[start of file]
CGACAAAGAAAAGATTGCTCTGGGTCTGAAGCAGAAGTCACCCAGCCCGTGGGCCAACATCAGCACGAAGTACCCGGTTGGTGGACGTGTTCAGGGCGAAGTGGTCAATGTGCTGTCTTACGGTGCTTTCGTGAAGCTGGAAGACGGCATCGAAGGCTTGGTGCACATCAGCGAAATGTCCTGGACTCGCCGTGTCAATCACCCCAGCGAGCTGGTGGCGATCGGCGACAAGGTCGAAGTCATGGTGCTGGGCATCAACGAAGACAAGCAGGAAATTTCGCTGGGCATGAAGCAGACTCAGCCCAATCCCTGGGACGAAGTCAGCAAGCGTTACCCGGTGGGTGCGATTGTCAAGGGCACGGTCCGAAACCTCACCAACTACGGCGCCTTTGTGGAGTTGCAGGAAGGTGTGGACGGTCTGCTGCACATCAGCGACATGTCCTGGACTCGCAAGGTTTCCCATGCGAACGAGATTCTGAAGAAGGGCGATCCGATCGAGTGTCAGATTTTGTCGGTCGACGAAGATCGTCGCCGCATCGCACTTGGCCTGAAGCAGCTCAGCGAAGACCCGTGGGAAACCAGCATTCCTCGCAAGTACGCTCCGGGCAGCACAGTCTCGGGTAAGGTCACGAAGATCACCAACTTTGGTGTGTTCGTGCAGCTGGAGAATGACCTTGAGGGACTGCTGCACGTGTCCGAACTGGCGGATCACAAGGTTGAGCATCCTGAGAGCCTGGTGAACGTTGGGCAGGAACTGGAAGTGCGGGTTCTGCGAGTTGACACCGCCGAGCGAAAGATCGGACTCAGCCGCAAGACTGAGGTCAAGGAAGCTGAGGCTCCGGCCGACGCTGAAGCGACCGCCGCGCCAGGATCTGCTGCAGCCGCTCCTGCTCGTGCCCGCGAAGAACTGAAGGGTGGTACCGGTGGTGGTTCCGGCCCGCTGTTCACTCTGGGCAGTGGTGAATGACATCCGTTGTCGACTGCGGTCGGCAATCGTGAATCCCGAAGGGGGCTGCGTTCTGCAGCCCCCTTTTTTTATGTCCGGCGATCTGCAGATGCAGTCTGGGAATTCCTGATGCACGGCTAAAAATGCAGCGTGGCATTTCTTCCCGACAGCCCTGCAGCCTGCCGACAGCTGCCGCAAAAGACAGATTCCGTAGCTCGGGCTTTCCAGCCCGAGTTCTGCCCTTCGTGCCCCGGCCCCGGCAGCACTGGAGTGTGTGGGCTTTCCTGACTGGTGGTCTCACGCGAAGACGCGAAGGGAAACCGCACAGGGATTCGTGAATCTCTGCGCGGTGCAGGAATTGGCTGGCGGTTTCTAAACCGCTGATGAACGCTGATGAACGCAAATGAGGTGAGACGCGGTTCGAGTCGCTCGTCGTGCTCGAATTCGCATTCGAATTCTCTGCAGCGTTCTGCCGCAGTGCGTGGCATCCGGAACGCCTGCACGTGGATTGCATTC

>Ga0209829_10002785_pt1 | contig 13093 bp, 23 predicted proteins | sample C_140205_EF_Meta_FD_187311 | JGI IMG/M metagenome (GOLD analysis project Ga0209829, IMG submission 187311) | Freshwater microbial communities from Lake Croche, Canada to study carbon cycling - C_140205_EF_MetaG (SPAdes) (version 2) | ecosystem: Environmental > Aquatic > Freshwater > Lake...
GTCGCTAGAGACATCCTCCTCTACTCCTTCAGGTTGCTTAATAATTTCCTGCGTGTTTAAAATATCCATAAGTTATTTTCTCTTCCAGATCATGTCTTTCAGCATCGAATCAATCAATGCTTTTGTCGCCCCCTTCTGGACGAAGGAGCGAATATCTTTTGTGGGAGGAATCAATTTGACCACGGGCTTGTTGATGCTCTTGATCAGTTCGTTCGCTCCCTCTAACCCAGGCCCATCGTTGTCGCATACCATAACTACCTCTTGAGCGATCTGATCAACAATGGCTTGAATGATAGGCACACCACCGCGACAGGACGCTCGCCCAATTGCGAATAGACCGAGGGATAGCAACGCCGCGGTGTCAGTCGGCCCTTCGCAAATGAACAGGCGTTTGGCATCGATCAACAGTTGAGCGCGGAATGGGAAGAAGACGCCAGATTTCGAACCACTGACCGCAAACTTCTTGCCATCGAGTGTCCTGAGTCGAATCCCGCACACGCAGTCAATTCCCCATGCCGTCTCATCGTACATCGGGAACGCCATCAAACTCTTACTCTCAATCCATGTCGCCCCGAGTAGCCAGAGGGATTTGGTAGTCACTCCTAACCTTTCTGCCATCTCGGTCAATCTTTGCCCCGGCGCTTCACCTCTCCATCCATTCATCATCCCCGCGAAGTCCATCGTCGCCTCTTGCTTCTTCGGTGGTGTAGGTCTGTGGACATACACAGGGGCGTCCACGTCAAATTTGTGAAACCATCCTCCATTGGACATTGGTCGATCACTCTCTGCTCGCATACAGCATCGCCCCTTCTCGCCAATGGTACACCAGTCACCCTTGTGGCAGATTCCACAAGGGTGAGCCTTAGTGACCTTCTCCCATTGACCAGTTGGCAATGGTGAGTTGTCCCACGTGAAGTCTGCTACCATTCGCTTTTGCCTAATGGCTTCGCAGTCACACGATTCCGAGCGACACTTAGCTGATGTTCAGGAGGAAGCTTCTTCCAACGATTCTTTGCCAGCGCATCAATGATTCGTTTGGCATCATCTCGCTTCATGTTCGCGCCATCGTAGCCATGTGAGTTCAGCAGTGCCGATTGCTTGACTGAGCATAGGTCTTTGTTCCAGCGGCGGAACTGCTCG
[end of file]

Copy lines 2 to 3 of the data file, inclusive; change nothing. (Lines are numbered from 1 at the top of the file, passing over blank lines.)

>Ga0209829_10002785_pt1 | contig 13093 bp, 23 predicted proteins | sample C_140205_EF_Meta_FD_187311 | JGI IMG/M metagenome (GOLD analysis project Ga0209829, IMG submission 187311) | Freshwater microbial communities from Lake Croche, Canada to study carbon cycling - C_140205_EF_MetaG (SPAdes) (version 2) | ecosystem: Environmental > Aquatic > Freshwater > Lake...
GTCGCTAGAGACATCCTCCTCTACTCCTTCAGGTTGCTTAATAATTTCCTGCGTGTTTAAAATATCCATAAGTTATTTTCTCTTCCAGATCATGTCTTTCAGCATCGAATCAATCAATGCTTTTGTCGCCCCCTTCTGGACGAAGGAGCGAATATCTTTTGTGGGAGGAATCAATTTGACCACGGGCTTGTTGATGCTCTTGATCAGTTCGTTCGCTCCCTCTAACCCAGGCCCATCGTTGTCGCATACCATAACTACCTCTTGAGCGATCTGATCAACAATGGCTTGAATGATAGGCACACCACCGCGACAGGACGCTCGCCCAATTGCGAATAGACCGAGGGATAGCAACGCCGCGGTGTCAGTCGGCCCTTCGCAAATGAACAGGCGTTTGGCATCGATCAACAGTTGAGCGCGGAATGGGAAGAAGACGCCAGATTTCGAACCACTGACCGCAAACTTCTTGCCATCGAGTGTCCTGAGTCGAATCCCGCACACGCAGTCAATTCCCCATGCCGTCTCATCGTACATCGGGAACGCCATCAAACTCTTACTCTCAATCCATGTCGCCCCGAGTAGCCAGAGGGATTTGGTAGTCACTCCTAACCTTTCTGCCATCTCGGTCAATCTTTGCCCCGGCGCTTCACCTCTCCATCCATTCATCATCCCCGCGAAGTCCATCGTCGCCTCTTGCTTCTTCGGTGGTGTAGGTCTGTGGACATACACAGGGGCGTCCACGTCAAATTTGTGAAACCATCCTCCATTGGACATTGGTCGATCACTCTCTGCTCGCATACAGCATCGCCCCTTCTCGCCAATGGTACACCAGTCACCCTTGTGGCAGATTCCACAAGGGTGAGCCTTAGTGACCTTCTCCCATTGACCAGTTGGCAATGGTGAGTTGTCCCACGTGAAGTCTGCTACCATTCGCTTTTGCCTAATGGCTTCGCAGTCACACGATTCCGAGCGACACTTAGCTGATGTTCAGGAGGAAGCTTCTTCCAACGATTCTTTGCCAGCGCATCAATGATTCGTTTGGCATCATCTCGCTTCATGTTCGCGCCATCGTAGCCATGTGAGTTCAGCAGTGCCGATTGCTTGACTGAGCATAGGTCTTTGTTCCAGCGGCGGAACTGCTCG